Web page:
6. What recent assessment he has made of the effect on the economy of the UK leaving the single market and the customs union. 
The Government are undertaking a wide-ranging set of analyses of the impact of our departure from the European Union. This is changing through time as we develop our approach and we move to a bold and comprehensive agreement with our EU partners.
The Chancellor knew in 2016 that the majority of people would prefer a soft Brexit to a hard Brexit. I am referring to remainers, plus people such as the Foreign Secretary, who said he favoured a single market and would vote for it. Now that the Chancellor knows that a hard Brexit will cost us £45 billion in lost tax receipts, will he at least acknowledge that people such as me on both sides of the Chamber who support our remaining in both the customs union and the single market do so in the name of prosperity and of upholding democracy?
The Government have made their position very clear: we are leaving the European Union, and that means we are leaving the customs union and the single market. However, we are determined to negotiate a deal under which our trade with the EU27 is as frictionless as possible and we are able, as a globally facing nation, to secure free trade agreements with other countries around the world.
Will the Minister confirm that the Conservative Government are and will continue to be the voice of British business, and that securing a strong economic future will be at the heart of the Brexit negotiations?
I thank my right hon. Friend very much indeed for that question. I can of course confirm that we remain entirely committed to the strength of our economy and to supporting businesses up and down the country, not least in our negotiations with the European Union. I have some responsibility for the customs part of the negotiations, and we are committed to making sure that goods and services move as frictionlessly as possible across the boundaries with the EU27 following our departure.
“I believe that the best way forward is for Britain to renegotiate a new relationship with the European Union—one based on an economic partnership involving a customs union and a single market in goods and services.”
Those are not my words, but the words of the Secretary of State for International Trade and President of the Board of Trade on his website. What representations has the Minister had from the Secretary of State in support of our membership of the customs union and single market?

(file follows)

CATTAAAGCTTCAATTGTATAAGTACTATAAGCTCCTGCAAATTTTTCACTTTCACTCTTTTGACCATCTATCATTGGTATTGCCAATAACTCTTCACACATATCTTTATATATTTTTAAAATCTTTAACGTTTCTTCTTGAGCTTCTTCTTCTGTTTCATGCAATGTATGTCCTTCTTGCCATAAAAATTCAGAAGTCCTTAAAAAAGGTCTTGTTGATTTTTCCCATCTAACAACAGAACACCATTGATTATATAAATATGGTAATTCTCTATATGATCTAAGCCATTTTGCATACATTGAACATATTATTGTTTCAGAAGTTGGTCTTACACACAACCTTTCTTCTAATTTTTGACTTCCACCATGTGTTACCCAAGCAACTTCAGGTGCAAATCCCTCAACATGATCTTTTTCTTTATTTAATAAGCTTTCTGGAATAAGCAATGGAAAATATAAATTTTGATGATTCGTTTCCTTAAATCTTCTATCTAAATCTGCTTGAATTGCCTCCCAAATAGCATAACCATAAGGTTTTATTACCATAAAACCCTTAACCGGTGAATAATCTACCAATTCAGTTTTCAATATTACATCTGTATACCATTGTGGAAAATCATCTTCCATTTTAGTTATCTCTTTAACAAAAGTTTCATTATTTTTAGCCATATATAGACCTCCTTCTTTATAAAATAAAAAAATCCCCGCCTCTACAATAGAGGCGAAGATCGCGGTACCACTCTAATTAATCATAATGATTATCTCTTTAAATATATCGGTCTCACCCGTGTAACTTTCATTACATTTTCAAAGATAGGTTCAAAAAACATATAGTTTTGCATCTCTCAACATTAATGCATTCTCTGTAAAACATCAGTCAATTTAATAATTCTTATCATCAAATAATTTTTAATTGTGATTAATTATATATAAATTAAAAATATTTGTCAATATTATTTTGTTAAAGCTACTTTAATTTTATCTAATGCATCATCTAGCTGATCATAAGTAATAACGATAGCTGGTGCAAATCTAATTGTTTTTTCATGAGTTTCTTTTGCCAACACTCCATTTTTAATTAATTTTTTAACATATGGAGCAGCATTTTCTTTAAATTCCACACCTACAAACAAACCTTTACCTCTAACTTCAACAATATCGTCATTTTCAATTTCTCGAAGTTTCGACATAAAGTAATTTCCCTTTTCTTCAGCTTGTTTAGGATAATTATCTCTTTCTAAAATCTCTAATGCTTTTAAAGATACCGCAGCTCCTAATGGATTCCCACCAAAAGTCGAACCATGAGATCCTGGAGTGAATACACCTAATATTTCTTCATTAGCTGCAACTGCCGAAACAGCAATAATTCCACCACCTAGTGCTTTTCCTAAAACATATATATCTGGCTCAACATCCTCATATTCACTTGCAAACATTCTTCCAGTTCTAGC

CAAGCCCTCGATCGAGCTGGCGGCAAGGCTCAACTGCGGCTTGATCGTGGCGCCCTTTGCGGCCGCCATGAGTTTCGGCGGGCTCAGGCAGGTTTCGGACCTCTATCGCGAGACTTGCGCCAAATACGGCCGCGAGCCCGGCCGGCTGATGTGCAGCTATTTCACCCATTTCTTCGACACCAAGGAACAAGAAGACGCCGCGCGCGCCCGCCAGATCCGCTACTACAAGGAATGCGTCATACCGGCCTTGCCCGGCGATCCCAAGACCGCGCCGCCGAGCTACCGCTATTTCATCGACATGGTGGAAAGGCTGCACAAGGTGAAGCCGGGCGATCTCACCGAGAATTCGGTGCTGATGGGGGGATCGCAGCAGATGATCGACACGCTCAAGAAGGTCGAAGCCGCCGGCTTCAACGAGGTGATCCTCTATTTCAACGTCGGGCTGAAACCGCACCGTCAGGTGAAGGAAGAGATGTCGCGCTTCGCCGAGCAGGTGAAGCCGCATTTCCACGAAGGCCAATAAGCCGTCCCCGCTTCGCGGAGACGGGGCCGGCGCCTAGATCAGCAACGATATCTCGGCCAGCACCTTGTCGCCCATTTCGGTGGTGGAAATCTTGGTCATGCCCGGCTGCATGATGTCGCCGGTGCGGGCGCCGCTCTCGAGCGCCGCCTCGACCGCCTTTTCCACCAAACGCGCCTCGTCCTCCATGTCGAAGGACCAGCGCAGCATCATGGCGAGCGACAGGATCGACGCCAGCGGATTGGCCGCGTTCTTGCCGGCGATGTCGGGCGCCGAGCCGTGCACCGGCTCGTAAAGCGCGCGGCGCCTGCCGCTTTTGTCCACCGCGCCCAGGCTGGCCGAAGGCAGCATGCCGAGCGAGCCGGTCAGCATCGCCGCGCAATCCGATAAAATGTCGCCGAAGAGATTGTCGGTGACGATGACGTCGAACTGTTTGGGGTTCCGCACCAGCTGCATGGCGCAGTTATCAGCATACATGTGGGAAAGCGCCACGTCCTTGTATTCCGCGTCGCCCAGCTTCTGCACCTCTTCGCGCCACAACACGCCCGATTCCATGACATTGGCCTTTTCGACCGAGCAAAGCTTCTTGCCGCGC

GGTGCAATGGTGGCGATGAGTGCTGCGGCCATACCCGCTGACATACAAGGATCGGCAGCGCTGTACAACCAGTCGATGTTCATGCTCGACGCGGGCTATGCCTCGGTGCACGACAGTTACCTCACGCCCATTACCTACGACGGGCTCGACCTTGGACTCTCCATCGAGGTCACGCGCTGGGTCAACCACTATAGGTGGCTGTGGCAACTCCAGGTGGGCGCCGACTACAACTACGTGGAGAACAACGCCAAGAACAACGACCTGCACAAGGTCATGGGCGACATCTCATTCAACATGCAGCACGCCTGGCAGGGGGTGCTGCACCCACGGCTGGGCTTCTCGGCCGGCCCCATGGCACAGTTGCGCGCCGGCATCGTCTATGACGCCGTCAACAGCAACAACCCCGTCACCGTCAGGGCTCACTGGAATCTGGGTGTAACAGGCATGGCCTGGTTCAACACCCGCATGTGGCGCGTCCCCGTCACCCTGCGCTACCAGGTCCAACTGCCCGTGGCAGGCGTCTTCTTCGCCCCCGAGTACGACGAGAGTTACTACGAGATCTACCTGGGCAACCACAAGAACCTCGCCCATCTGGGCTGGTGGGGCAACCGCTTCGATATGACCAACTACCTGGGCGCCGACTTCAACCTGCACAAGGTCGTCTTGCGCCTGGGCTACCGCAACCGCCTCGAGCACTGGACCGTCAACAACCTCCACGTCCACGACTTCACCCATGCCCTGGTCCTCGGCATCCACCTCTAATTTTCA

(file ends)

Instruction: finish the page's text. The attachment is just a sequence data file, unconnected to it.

The Secretary of State for International Trade is fully committed to the options that we set out in last year’s White Papers on the customs union and on trade. We are taking forward legislation to make sure that our aspirations in that respect for our negotiations with the EU can be landed when the deals are concluded.
Yesterday, I met a delegation of business representatives from my constituency who are optimistic about our prospects when we leave the single market and customs union. They are examining the concept of a free port for Immingham. Will the Minister agree to meet them when they have further developed their thoughts so that we can try to overcome possible obstacles?
I—or, indeed, the Chief Secretary to the Treasury—would of course be happy to meet my hon. Friend and the business colleagues from his constituency. We are potentially interested in free ports and will keep the idea under review.
Many Cabinet members have made their views clear about the single market and customs union. The Chancellor has said that he would like to see no tariffs with Europe after we leave the EU and no hard border in Northern Ireland. His exact words, which were in a letter to the Treasury Committee, were that he wants a deal
“that facilitates the freest and most frictionless trade possible in goods between the UK and the EU, and allows us to forge new trade relationships with our partners in Europe and around the world.”
Will the Financial Secretary therefore welcome the speech that the Leader of the Opposition gave yesterday in which he proposed a new UK-EU customs union that would, to quote the Chancellor directly, facilitate
“the freest and most frictionless trade possible in goods between the UK and the EU”
and allow us to
“forge new trade relationships with our partners in Europe and around the world”?
I am here to speak about Government policy, as you have quite rightly indicated, Mr Speaker. However, if I may say so, Opposition Members’ zig-zagging in respect of their position on the customs union has been quite extraordinary. If I understand what is being suggested, it seems to me, at a first take, that the idea that we can be in the customs union yet go out and have a high level of control over deals and free trade arrangements with other countries just does not hang together.